Offutt AFB memorializes Rivet Amber crew

  • Published
  • By Kristen Allen, 55th Wing Public Affairs

The 45th Reconnaissance Squadron unveiled a new memorial for the crew of Rivet Amber call sign Irene 92 during a ceremony at Offutt Air Force Base Sept. 15, 2023.

The one-of-a-kind RC-135E Rivet Amber took off from Shemya AFB, Alaska, June 5, 1969, enroute to Eielson AFB, Alaska, and disappeared over the Bering Sea with 19 crewmembers aboard. Six of the crew were maintainers on temporary duty from the 55th Strategic Reconnaissance Wing at Offutt. Search and rescue crews conducted a two-week search, but never found any remains or aircraft debris.

Retired U.S. Air Force Lt. Col. Kingdon Hawes, acting commander of the 24th Strategic Reconnaissance Squadron the day “Irene 92” disappeared and guest speaker for the unveiling, has made it his mission to make sure the crew is never forgotten.

“This is a very important day, and I hope this gives some sense of closure to those who lost loved ones on Rivet Amber on the 5th of June 1969,” said Hawes.

After recounting the exact events of Rivet Amber’s disappearance that day, he talked about the other memorials for the crew at Eielson AFB, Alaska, at the Big Safari program, and at the National Museum of the U.S. Air Force in Dayton, Ohio.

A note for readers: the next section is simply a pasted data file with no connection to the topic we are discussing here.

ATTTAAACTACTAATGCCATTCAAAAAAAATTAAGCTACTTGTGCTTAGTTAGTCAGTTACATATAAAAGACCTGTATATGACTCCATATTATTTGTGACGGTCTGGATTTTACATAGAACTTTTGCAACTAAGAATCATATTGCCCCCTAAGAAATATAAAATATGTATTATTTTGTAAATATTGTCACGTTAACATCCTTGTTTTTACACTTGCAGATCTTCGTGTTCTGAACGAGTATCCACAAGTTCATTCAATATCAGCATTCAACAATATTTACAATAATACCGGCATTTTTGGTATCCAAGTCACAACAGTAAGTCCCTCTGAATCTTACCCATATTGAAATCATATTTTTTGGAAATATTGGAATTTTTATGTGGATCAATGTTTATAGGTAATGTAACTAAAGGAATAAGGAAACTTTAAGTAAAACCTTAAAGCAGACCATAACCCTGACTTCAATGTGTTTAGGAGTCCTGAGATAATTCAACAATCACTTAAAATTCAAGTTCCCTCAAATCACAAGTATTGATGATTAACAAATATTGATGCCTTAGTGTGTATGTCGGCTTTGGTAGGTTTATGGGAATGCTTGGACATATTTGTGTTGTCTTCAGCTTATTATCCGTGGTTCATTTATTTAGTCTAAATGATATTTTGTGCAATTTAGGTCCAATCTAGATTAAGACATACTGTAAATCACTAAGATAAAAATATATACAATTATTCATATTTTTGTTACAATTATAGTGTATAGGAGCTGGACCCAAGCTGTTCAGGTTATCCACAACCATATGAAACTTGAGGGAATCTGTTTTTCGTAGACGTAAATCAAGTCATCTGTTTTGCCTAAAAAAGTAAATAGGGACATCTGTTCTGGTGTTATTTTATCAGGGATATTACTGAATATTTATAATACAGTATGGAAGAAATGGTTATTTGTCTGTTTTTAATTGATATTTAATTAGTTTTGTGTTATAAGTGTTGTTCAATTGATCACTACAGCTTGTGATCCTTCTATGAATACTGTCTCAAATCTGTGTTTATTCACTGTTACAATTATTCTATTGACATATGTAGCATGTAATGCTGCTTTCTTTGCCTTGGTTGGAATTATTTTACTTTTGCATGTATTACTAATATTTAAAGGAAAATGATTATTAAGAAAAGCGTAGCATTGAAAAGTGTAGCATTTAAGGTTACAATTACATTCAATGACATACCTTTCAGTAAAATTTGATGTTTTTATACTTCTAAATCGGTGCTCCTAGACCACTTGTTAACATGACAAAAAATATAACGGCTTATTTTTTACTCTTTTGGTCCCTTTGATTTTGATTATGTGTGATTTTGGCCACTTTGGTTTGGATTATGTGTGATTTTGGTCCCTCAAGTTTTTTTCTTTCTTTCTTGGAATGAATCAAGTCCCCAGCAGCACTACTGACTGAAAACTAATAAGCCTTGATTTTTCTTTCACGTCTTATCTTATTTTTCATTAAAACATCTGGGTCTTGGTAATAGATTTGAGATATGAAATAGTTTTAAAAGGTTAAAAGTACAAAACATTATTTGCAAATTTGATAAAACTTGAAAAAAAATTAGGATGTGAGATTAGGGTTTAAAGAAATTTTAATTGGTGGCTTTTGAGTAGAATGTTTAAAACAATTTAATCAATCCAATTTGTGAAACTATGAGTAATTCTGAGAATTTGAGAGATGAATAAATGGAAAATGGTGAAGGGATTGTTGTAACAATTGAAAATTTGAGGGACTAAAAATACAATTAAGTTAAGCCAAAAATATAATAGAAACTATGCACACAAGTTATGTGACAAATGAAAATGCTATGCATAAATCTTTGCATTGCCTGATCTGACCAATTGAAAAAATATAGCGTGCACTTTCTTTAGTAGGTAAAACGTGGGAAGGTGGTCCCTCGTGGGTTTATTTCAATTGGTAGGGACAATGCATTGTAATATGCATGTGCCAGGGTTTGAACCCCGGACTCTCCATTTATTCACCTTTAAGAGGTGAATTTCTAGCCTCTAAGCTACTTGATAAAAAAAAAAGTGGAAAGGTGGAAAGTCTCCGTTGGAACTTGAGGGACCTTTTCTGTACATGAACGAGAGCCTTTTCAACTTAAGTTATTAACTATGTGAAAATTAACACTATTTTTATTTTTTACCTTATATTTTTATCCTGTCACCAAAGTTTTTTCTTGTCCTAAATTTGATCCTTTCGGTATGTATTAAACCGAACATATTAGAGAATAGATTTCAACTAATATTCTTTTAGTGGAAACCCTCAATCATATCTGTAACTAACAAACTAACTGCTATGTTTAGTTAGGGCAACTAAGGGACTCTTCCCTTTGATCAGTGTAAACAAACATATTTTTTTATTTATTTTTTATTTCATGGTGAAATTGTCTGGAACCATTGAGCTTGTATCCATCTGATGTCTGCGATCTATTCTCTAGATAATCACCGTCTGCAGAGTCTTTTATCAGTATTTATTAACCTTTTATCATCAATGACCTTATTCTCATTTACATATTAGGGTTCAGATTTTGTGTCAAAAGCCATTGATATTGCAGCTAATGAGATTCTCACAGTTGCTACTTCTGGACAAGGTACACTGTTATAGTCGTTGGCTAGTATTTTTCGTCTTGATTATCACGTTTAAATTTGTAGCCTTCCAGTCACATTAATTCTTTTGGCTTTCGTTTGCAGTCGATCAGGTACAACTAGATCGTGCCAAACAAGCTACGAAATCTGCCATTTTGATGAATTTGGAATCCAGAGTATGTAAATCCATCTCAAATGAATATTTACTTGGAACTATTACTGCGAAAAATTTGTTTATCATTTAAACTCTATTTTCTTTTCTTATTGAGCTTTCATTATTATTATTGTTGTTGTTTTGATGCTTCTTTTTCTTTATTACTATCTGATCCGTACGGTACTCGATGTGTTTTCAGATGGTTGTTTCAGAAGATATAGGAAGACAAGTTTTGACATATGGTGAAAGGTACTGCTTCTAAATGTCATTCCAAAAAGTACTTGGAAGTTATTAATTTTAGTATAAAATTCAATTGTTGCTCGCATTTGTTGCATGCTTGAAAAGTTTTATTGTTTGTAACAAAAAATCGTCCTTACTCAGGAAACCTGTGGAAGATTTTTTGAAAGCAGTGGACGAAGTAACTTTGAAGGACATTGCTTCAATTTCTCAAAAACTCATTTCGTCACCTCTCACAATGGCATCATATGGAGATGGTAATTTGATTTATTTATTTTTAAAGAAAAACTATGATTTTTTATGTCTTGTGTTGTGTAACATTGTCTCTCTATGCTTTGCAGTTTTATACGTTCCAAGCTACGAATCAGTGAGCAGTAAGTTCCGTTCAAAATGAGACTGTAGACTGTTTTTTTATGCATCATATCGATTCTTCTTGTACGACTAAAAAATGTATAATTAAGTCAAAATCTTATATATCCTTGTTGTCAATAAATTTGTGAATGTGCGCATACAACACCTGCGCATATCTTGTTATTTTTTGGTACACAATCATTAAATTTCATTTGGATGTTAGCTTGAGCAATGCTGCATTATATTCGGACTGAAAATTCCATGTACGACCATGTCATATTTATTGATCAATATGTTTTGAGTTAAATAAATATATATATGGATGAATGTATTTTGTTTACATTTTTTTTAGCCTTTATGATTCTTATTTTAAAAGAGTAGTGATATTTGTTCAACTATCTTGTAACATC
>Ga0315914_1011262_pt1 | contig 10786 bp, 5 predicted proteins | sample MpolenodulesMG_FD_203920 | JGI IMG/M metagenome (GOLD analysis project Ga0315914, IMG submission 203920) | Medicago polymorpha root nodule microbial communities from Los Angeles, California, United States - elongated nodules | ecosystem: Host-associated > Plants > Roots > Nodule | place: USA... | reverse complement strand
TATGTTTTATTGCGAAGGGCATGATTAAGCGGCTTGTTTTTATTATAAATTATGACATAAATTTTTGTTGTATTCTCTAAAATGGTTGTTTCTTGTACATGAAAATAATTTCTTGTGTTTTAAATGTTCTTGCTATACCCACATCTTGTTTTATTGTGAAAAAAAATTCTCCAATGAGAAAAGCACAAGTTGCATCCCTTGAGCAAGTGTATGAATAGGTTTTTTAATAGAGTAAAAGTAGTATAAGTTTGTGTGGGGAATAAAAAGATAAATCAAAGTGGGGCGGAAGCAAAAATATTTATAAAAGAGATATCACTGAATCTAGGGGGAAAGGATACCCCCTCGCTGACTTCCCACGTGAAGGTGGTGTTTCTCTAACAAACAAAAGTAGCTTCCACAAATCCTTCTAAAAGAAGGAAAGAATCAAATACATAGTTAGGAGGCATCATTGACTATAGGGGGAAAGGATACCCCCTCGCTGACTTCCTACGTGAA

“This monument [at Offutt] has been in the works for quite some time,” Hawes said. “I give most of the credit to Lt. Col. C. W. Roberts. He and I worked together making sure the names and airplane on there were right, but he chose to make this design and put it here like this.”

Following Hawes’ comments, Airmen revealed the new monument as “Taps” was played, and Col. Derek Rachel, 55th Operations Group commander, placed a remembrance wreath behind it. 1st Lt. Christopher Leehan, event emcee, read each crewmember’s name and their job title and called for a moment of silence before introducing the next speaker.

“It is a beautiful day to have a beautiful ceremony to honor that generation that came before us,” said Lt. Col. Maria Methe, 45th Reconnaissance Squadron commander. “Fifty-four years ago, the mission Irene 92, it just never finished. I know some don’t have closure, but I hope you know that the new generation of aviators still honors and remembers the sacrifice made by our own.”

Methe discussed the changes that have occurred over the decades and how the mission has evolved. Specifically addressing the family members and friends of those lost, she noted, “the character, the commitment and the let’s go get it attitude from our brothers in the 24th [SRW] is still very much alive. That has stayed the same. The 45th’s DNA is infused with your Airmen’s spirit. Commander after commander, we’ve been able to keep it alive.

“We celebrate our heritage because it has developed us into who we are today. We proudly display our monument in front of our squadron so we never forget that 54 years ago, a crew just like us paid the ultimate price and we are willing to do the same,” added Methe.

Invited guests took photos of the new memorial and toured an RC-135S Cobra Ball aircraft after the ceremony.